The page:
The cast recording of the musical about the founding of America that has captured the nation’s hearts (and ears) is my favorite. The songs combine Broadway, history, and hip-hop,and are performed in a way that opens all those worlds to people who may not have experienced them before. It’s hard to overstate the skill it takes to write complex songs that retell our nation’s creation myth while also constructing story arcs for multiple characters. Additional information on the songs, including annotations by the show’s composer, writer, lyricist, and star Lin-Manuel Miranda, is available online.
Favorite track: I play “Guns and Ships,” “Cabinet Battle #1,” and “The Room Where It Happens” the most. There is also “What’d I Miss” and “Say No to This.” The song guaranteed to make me cry just thinking about it is “It’s Quiet Uptown,” while the song most likely to get me thrown out for singing along is “Guns and Ships.” It is also the song most likely to get me pumped for work in the morning.
The Weeknd. Beauty Behind the Madness. Republic.
Oh, it’s the dude with the hair! I first heard him on the Fifty Shades of Grey sound track and loved his song “Earned It.” This album is probably more explicit than that book, at least the first half of it. You should probably know that going in if you plan to give it a listen. The second half, from “Can’t Feel My Face” through to the end, should be pretty safe for most listeners.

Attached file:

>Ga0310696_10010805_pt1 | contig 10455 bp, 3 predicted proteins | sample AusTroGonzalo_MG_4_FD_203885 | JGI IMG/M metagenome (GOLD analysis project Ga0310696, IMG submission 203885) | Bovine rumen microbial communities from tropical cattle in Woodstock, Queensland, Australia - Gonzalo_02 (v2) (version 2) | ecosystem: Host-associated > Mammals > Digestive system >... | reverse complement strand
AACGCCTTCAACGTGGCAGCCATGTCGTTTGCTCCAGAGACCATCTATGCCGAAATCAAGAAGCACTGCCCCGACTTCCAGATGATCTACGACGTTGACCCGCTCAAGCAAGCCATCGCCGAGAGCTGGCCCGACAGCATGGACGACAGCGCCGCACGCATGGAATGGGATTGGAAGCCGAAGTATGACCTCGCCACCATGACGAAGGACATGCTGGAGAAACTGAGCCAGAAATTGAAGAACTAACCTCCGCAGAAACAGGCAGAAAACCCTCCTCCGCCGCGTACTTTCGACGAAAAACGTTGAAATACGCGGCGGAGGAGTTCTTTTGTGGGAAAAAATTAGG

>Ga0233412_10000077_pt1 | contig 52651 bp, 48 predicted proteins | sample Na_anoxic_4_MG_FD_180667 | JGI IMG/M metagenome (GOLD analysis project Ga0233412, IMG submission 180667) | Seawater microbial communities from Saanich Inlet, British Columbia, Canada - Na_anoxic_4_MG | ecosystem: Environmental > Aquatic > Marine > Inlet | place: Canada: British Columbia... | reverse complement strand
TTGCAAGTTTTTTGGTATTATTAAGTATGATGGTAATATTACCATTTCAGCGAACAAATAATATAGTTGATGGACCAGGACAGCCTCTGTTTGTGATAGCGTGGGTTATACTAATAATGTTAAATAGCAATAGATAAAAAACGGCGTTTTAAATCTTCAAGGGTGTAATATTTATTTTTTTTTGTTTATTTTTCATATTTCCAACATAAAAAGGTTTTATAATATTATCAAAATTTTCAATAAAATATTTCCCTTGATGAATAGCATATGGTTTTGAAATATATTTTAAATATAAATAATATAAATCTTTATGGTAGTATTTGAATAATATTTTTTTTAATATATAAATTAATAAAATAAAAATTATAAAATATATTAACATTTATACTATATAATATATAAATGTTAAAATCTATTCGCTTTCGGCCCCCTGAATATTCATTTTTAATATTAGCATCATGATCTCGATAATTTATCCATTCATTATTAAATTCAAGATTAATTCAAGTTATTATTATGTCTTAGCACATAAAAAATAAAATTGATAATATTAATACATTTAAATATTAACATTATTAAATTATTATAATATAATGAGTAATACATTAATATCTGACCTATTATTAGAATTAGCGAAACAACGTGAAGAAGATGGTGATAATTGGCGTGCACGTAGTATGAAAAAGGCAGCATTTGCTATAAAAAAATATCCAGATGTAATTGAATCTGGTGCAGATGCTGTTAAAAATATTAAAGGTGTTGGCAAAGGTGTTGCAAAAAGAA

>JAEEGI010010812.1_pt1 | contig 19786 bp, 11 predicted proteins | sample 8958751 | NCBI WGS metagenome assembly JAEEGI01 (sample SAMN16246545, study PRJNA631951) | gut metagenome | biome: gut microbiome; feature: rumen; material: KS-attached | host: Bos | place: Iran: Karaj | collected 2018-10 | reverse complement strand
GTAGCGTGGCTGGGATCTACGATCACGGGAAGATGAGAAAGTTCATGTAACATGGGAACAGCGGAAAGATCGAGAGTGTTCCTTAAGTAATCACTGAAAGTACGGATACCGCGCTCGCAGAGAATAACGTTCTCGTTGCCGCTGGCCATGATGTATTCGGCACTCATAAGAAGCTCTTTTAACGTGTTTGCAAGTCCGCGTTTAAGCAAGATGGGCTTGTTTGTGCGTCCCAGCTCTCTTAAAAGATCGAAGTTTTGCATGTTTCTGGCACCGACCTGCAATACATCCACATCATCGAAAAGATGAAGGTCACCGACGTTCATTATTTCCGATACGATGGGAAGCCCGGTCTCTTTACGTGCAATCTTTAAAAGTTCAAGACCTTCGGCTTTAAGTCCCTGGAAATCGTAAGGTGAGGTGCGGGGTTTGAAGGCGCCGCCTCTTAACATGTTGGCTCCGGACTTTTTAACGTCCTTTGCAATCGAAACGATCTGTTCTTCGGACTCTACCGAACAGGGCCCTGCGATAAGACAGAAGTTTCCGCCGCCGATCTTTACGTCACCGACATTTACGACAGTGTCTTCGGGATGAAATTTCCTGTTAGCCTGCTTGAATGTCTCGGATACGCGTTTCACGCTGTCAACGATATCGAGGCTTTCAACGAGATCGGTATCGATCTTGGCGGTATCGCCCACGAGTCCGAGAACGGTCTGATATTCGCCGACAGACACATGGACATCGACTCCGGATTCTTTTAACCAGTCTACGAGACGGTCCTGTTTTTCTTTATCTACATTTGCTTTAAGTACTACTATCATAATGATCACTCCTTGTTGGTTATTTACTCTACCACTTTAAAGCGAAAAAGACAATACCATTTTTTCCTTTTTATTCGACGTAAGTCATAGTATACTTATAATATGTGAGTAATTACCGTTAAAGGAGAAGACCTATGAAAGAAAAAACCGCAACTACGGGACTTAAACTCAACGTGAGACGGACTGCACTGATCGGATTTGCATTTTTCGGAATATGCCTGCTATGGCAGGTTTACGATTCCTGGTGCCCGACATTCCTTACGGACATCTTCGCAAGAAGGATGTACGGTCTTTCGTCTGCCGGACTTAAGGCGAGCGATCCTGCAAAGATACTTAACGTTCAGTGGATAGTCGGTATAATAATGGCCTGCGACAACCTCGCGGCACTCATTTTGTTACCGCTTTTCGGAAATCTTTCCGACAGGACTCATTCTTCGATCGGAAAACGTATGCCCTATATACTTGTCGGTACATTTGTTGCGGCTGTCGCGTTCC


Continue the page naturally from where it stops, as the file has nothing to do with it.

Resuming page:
Favorite Track: “Can’t Feel My Face,” which sounds like vintage Michael Jackson.
Kendrick Lamar. To Pimp a Butterfly. Aftermath.
It’s not merely hyperbole that NPR declared Lamar’s rap magnum opus “music’s great American novel.” To Pimp a Butterfly is dense with stories and ideas that intersect and collide, forcing the listener to make critical evaluations about the world. It follows a single protagonist through a variety of shifting mind-sets from which he raps, which are a vehicle for the narrative. As with James Baldwin’s Go Tell It on the Mountain, Maya Angelou’s I Know Why the Caged Bird Sings, and, more recently, Ta-Nehesi Coates’s Between the World and Me, the album uses the personal as a vehicle to tell listeners something new and urgent about the larger world.
Sufjan Stevens. Carrie & Lowell. Asthmatic Kitty.
A tender and sparse meditation on family, religion, mental illness, and death, Carrie & Lowell tells the tragic story of Stevens’s mother and stepfather. The listener is invited to consider a narrative told by a son grappling with his estranged mother’s death from stomach cancer. The story is told through fragments of intensely personal memories guided by the singular logic of grief. The music itself is aptly minimal, drawing as much from folk as modern classical arrangements: banjo and voice are ghosted in a pleasantly indistinct haze of sound. It entices the listener to consider larger things.